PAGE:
rodgers smiling2

Damn you and your irresistible smile, Aaron Rodgers.

With all due apologies to Santa and the residents on the Island of Misfit toys, right now it is in many ways the most wonderful time of the year. The sun is getting sunnier, which means beaches get beachier, and patio lanterns are more than just the hook for a bad song. And the sooner we can get summer over with and dispense with the brews and holiday time and such, we can return to football, and drafting fake teams.

Oh, it’s coming after one more stretch of darkness. With minicamps running this week for most teams and therefore ending this week, the NFL will soon begin its six weeks of darkness prior to training camp. And when that darkness descends, fantasy drafting season begins.

So welcome one and all to a post (likely a weekly post, or maybe twice weekly…who said anything about planning around here?) in which we’ll look back on the trends and tendencies of last year and see if we can learn something together in hindsight. To start, let’s emphasis the importance of a simple approach, and one that had become common until the explosion of passing numbers in recent years.

Draft a running back early, and then draft another running back early.

Looking back on last year, you’re forgiven if you reached for a player in the first round who didn’t play running back, and you’re especially forgiven if he plays quarterback. Based on ESPN’s 2012 ADPs (which are used in all examples below), in a 10-team league using standard scoring, three quarterbacks were drafted in the top 10. Their names are rather predicable: Tom Brady, Drew Brees, and Aaron Rodgers. Two of them — Brady and Rodgers — were selected in the top five.

Obviously, the dynamics change drastically in leagues which start two quarterbacks. But single-QB leagues are far more common, as are leagues which start two running backs. That fact alone combined with the sheer scarcity of running backs which fit the classic definition of a featured back — or “bellcow,” as the trendy tag goes — increases the demand for RBs, but quickly depletes the supply.

We know this, yet every summer the temptation to reach for that sexy quarterback (figuratively…no disrespect, Tom) is difficult to avoid. Value is judged by the production you receive in relation to the draft payment you made, and when we look at what transpired a summer ago, there’s little reason to not select a running back with each of your first two picks in the opening rounds.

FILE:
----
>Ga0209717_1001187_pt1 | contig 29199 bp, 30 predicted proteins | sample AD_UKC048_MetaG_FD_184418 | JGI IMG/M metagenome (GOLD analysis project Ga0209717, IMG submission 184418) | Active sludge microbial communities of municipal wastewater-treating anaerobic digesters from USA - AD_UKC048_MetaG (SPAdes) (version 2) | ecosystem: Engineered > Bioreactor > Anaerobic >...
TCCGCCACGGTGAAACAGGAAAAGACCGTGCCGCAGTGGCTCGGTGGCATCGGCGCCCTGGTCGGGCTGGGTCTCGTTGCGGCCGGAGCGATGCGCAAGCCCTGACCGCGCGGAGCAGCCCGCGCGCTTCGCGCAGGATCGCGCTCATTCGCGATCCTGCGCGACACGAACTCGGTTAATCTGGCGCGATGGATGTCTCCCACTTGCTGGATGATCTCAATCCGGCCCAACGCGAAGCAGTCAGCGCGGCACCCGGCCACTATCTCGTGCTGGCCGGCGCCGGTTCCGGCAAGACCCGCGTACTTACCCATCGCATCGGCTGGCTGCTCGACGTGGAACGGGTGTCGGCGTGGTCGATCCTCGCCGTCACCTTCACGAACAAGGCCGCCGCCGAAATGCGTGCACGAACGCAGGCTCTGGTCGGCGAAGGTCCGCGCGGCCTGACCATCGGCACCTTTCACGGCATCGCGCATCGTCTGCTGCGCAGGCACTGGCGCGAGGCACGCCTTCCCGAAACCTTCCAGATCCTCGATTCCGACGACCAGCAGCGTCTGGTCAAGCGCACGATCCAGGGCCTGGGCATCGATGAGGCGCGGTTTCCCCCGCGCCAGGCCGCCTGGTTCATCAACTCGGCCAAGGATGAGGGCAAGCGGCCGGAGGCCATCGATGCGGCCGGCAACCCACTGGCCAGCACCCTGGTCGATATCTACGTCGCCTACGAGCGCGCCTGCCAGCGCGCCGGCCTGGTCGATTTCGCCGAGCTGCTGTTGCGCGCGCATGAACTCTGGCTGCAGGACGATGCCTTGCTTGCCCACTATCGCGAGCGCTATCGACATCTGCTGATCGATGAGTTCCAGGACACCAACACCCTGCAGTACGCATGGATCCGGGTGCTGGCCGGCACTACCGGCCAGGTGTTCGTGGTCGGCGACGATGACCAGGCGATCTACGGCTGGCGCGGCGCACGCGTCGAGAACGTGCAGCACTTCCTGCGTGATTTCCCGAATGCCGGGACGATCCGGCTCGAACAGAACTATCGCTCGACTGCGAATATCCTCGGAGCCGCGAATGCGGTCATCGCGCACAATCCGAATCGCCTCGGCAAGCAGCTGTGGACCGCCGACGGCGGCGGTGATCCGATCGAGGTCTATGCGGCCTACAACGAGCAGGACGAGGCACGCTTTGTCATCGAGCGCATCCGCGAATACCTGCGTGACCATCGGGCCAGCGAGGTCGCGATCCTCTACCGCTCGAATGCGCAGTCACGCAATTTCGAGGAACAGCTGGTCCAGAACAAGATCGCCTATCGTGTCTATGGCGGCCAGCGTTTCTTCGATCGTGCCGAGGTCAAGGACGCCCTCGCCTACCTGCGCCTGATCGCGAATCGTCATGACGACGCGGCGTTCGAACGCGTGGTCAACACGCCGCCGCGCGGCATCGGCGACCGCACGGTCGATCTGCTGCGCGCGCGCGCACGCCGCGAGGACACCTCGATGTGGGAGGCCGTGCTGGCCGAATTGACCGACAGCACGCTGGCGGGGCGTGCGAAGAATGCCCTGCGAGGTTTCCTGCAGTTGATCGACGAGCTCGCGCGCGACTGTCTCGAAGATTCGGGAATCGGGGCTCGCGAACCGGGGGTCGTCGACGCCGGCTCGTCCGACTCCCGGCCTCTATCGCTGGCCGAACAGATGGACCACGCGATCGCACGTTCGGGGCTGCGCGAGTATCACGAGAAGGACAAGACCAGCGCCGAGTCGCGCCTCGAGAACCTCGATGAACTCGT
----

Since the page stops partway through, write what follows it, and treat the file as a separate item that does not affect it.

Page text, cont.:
I know, that may feel like it’s kickin’ it old school a bit, and the generally exception is a beastly wide receiver who will get buckets of targets. Think Calvin Johnson, Brandon Marshall, and A.J. Green. That especially applies to Johnson and Marshall, who each finished with over 190 targets, and all three were on the field for over 900 snaps. Megatron was particularly robotic as he ran 770 routes, according to Pro Football Focus.

That high-volume usage leads to equally high production opportunities, which puts those three in amongst the running backs to be targeted in the first two rounds (if you want to make an argument for Dez Bryant and Demaryius Thomas too, you won’t get much opposition here). But aside from those names, stick with dem backs that run.

Of the top 10 fantasy scorers last year, nine of them played quarterback (Adrian Peterson was the only exception). No, that’s not helping me here, but this is: only four of them (Brady, Rodgers, Brees, and Cam Newton) were drafted on average in the first two rounds. Matt Ryan came off the board at about 51st overall, 43 spots after Brees, the highest producing fantasy player. Yet the gap of 46 points between them isn’t nearly as significant as the divide in draft position.

We see something similar between Tony Romo and Brady, with the former available at 48th overall, 45 spots after the Patriots quarterback. Meanwhile, despite Brady’s lofty draft status and 329 fantasy points, Romo finished only 58 points behind.

Now, those guys who drafted Rodgers and Brady at third and fourth respectively, let’s see the list of running backs they missed out on while waiting for their late second-round pick to come up (again, using a 10-team league, and obviously this gets worse in a deeper league). Yeah, it’s sort of long: Arian Foster, Ray Rice, LeSean McCoy, Chris Johnson, Maurice Jones-Drew, Marshawn Lynch, Adrian Peterson, and Matt Forte. Keep in mind too that since we’re using last year’s ADPs, it was a time of extreme caution with Peterson (shredded knee) and MJD (contract kerfuffle), and yet they were still both selected in the first two rounds.

Those fine folks then were forced to roll with the brittle and busted bodies of DeMarco Murray and Darren McFadden as their top running back, unless they were lucky enough to have Jamaal Charles fall in their lap. And lady luck isn’t a woman you want to mess with at running back, a hauntingly shallow position.

The tale of the overly ambitious QB drafter often ends in one of woe and sadness, and thankfully it’s a brief trend which seems to be dying. Now, if only stickers on hats could do the same.

Over at Fantasy Pros and their ADP compilation, Rodgers is the first quarterback selected at 13th overall, followed by Brees at 18th, both towards the end of the second round in 10-team leagues. Then Peyton Manning follows at 28th.